Kibbutz: Prospects of a Utopian Community Project
University of Haifa, Israel
The kibbutz has caught a lot of attention in Israel and all over the world because it was the first attempt at building democratic, egalitarian communities. At present there are 271 kibbutz communities with a total population of about 160,000 people. The kibbutzim constitute 2.1% of the Jewish population in Israel, yet their contribution to the national economy amounts to 47% in agriculture, 8% in industrial output and 10% in tourism. During its 105 years of existence, the kibbutz faced many challenges in its struggle for survival. The question whether the kibbutz is still a kibbutz has risen in the last decade when many kibbutzim have changed their original way of life.
In the classic kibbutz, all people who reside permanently in it have to be full kibbutz members with equal rights and obligations. In return the kibbutz has to provide for all their needs. Equality (very little private property, receipt of an equal monthly budget, same standard of living), direct democracy and mutual help are its base line. But, the kibbutz has never been static and has always been in a state of change. Instead of an agriculture-based economy, kibbutzim are now relying mostly on industry. The communal sleeping arrangement of children was abolished and children stay at their parents’ houses. But the most fundamental changes took places at the end of the 1980s, when an economic crisis followed by demographic and ideologist crises placed the survival of the kibbutzim into doubt.
In 1985, a sudden shift in governmental economic policy from expansion to price stabilization left many kibbutzim with too much debt, leading to the collective bankruptcy of the entire kibbutz movement. The kibbutzim were forced to negotiate new terms for their debt with a government that insisted on market-oriented reforms. As a result, kibbutz members less committed to the collective ideology, usually from the second generation and newcomers, increasingly felt that a utopian community like the kibbutz needed to change. Some of them left their kibbutzim to make new lives for themselves on their own, while others began to call for reforms from within.
The changes in the kibbutzim that resulted from the economic crisis have unfolded in two stages. The first stage of modest reforms within the kibbutz system lasted from the late 1980s until 2000. First, the communal household has been partially privatized, with the old system of direct supply of commodities and services being replaced by the allocation of monetary budgets to members, who can buy inside or outside the kibbutz, e.g. members receive money to pay for meals in the communal dining room or for paying for electricity. Second, a quasi-market system of work allocation has been introduced, with members free to choose work inside or outside the kibbutz, and managers of kibbutz branches free to choose which members and which nonmembers to employ. Third, the kibbutz economy has been separated from the kibbutz community, with kibbutz ventures now being subordinated to managers and boards of directors rather than the general assembly of the kibbutz.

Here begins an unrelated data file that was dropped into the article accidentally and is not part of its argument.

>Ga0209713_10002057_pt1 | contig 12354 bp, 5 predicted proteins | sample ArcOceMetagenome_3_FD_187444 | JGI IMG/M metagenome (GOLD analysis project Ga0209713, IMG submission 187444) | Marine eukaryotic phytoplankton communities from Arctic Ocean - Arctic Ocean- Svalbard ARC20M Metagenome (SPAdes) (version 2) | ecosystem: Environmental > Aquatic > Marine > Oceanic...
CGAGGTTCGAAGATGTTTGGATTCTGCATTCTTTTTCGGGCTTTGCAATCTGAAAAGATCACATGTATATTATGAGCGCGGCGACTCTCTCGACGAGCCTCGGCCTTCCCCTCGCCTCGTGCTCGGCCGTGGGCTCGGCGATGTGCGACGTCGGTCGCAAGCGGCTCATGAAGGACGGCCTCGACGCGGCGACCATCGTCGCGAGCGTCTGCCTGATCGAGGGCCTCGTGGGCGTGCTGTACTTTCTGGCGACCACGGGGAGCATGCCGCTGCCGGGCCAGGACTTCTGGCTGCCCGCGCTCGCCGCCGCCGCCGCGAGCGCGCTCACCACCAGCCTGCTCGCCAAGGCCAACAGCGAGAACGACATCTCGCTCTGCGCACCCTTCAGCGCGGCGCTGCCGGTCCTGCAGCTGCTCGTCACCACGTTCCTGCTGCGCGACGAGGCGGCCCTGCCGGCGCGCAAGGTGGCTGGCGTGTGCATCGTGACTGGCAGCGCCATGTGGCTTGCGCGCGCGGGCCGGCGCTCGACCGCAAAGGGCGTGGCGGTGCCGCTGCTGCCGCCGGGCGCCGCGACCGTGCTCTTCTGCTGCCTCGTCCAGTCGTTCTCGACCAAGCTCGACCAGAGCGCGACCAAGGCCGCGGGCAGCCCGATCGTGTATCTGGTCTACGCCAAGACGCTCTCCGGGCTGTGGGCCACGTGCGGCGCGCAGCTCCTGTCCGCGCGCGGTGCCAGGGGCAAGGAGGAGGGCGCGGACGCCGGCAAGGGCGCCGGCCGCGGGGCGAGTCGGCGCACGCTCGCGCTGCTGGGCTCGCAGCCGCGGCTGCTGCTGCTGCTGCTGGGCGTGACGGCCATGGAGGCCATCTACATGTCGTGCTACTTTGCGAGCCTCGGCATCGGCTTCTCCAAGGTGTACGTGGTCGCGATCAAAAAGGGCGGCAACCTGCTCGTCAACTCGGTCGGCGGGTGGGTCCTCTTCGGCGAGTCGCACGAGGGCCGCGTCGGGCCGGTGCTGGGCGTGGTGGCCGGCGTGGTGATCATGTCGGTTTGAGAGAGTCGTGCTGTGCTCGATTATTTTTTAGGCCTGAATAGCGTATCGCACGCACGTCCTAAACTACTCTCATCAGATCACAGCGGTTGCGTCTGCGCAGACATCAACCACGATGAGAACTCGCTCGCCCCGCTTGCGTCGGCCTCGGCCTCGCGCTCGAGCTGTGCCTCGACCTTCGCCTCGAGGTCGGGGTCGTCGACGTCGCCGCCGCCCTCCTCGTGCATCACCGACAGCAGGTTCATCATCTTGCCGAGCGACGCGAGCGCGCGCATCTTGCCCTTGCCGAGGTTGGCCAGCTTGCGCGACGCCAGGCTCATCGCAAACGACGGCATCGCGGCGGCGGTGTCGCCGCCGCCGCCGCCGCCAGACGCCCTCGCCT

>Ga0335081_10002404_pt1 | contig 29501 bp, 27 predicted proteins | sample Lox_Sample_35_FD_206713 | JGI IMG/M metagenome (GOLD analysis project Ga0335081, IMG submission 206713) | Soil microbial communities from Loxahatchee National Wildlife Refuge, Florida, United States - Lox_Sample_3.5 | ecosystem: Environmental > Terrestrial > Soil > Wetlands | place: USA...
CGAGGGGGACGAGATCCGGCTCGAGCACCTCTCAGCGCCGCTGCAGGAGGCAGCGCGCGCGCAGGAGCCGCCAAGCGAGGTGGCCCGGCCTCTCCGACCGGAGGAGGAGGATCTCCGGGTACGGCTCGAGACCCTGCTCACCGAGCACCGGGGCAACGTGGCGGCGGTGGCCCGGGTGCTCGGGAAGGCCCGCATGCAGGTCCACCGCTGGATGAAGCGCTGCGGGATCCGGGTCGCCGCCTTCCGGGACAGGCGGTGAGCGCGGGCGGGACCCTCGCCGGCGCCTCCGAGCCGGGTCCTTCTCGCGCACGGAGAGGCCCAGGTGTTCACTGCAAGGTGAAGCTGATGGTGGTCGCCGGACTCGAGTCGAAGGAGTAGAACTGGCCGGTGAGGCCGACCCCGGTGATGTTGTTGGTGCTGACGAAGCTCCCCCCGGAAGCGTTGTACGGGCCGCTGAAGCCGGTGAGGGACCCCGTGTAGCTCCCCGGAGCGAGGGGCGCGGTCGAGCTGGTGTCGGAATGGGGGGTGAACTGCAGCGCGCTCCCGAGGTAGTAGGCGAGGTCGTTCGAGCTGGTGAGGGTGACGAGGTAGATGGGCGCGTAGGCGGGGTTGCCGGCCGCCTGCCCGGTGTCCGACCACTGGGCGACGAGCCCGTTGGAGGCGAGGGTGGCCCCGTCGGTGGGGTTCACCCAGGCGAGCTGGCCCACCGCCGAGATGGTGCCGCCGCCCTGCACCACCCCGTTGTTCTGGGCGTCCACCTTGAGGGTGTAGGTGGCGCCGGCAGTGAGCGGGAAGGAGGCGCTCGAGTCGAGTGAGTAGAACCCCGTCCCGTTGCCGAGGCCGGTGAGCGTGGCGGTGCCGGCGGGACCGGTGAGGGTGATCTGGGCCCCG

In the 1990s, small numbers of kibbutzim began to experiment with more far-reaching changes. The most controversial of these have been proposals to replace the traditional kibbutz system of “from each according to ability, to each according to need,” with a pay system that provides unequal pay for unequal work. Since the beginning of the 21th century, more and more kibbutzim were paying their members’ salaries according the market value of their work; a practice that spread to about 78% of kibbutzim by early 2016. These changes inconsistent with the legal definition of a kibbutz. The government of Israel decided in 2002 to form a Public Committee to consider whether this new type is still a kibbutz. The Committee concluded that kibbutzim with differential payment for work and partial member’s ownership of property constitute a new type of “renewed kibbutz” with limited mutual responsibility and democratic decision-making, especially with regard to reforms of kibbutz lifestyle.